• In about six weeks, Americans will have a new kind of open enrollment to consider (Wall Street Journal). Starting Oct. 1, people without health insurance can sign up for standardized coverage through new health-insurance marketplaces run either by their state, the federal government or a combination of the two—the centerpiece of the Patient Protection and Affordable Care Act. The coverage will take effect Jan. 1. And people with incomes between 100% and 400% of the federal poverty level—about $23,500 to $94,000 for a family of four—can receive financial help on a sliding scale to offset the costs. These marketplaces, also known as exchanges, will make shopping for health insurance easier than it is today, says Sarah Dash, a research fellow at Georgetown University who has studied the new marketplaces. "Consumers are going to get a much more transparent, apples-to-apples shopping experience." If you have affordable insurance through an employer, or if you have coverage through a government program such as Medicare or Medicaid, you won't be affected by the exchanges. Exchange shoppers will fill out a single insurance application, which will be used to "find out if they can get a tax credit on their premium, help with cost-sharing or if they're eligible for Medicaid in their state," Ms. Dash says. You can calculate your potential premium assistance with an online tool from the Kaiser  Family Foundation, which conducts health-care research. This first open-enrollment period will last six months, from Oct. 1, 2013 to March 31, 2014. It generally takes two weeks for a policy to go into effect after enrolling, so you'll need to sign up by Dec. 15 to get coverage starting Jan. 1. Many state call centers already are running. Visit or call 1-800-318-2596 for more information.

  • If state Sen. Karen Tallian (D-Portage) had another chance to vote on Indiana’s Stand Your Ground law, she would not vote for it again (Post-Tribune). Tallian told the audience at a Stand Your Ground rally Saturday at the Porter County Courthouse that in 2006, “When we passed this law initially, there was no discussion about it.” In light of recent incidents around the country, “We need to reevaluate this,” she said. She voted for the law because she was persuaded by the arguments that it wouldn’t change Indiana law, based on a 1877 case law that allowed a similar defense. “I don’t like that people have now twisted that” into a machismo of “you’re not going to make me move,” she said.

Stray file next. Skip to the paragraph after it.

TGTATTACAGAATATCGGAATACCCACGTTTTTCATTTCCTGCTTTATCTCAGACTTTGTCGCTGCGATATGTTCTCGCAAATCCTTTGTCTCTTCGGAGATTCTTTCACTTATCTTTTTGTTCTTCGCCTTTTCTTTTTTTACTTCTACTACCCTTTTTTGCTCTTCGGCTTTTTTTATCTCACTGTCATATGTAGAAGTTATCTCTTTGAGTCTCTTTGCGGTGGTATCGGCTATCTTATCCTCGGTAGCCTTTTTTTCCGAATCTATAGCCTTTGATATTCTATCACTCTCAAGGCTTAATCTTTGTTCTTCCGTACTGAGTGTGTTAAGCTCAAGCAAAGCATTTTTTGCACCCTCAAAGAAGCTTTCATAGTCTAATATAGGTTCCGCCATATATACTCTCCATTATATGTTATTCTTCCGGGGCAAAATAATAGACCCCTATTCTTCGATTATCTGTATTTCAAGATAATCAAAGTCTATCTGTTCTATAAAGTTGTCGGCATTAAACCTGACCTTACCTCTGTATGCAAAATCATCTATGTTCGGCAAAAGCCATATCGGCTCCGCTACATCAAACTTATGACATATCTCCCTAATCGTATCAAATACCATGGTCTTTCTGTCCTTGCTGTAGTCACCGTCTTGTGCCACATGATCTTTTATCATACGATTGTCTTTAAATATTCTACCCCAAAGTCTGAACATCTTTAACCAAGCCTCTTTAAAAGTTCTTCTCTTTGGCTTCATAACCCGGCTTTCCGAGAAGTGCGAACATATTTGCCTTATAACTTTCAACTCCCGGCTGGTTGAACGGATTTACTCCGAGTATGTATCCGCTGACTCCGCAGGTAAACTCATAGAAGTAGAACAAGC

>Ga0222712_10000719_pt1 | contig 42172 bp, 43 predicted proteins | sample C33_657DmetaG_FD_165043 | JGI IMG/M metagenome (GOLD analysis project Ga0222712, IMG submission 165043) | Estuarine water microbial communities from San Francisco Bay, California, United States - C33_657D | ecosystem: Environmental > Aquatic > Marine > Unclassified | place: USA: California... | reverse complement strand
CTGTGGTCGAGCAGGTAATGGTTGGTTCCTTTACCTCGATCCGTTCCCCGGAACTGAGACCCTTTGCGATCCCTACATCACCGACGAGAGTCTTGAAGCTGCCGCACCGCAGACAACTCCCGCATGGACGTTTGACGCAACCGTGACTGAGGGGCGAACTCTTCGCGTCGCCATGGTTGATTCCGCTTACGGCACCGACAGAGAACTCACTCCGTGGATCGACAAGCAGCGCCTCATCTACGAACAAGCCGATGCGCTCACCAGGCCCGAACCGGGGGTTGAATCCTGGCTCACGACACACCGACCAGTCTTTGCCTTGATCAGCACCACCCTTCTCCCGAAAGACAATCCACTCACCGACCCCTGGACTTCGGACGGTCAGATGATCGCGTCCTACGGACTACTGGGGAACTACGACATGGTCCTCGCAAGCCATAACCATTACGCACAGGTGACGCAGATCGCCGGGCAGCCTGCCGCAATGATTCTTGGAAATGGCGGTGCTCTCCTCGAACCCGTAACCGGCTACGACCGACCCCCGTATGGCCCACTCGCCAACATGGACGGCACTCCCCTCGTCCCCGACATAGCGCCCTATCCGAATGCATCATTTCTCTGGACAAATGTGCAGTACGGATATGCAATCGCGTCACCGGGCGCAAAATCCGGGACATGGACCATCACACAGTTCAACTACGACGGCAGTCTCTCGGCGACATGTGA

• Gov. Mike Pence had his first Harley-Davidson motorcycle lesson Friday and plans to continue former Gov. Mitch Daniels’ annual fall charity ride (Fort Wayne Journal Gazette). “I’ll be heavily helmeted and padded,” Pence said, noting he rode as a kid but it has been a long time and his skills need polishing. He doesn’t own a Harley and will borrow one for the official ride. He joked it could be on his Christmas list, though. Daniels led the ride all eight years in office. It is free, although bikers are encouraged to make a donation to the Indiana National Guard Relief Fund. Through the years more than $30,000 has been raised. The annual event is coordinated by ABATE of Indiana and participation grew to 700 bikers. ABATE promotes motorcycle safety and also trains riders.
  • It was interesting to hear the take from NBC war correspondent Richard Engel on whether the U.S. should cut off aid to Egypt. It is something the Israelis, the Saudis and other U.S. allies would oppose. Once the aid would be cut off, the U.S. would lose leverage with the Egyptian military. - Brian A. Howey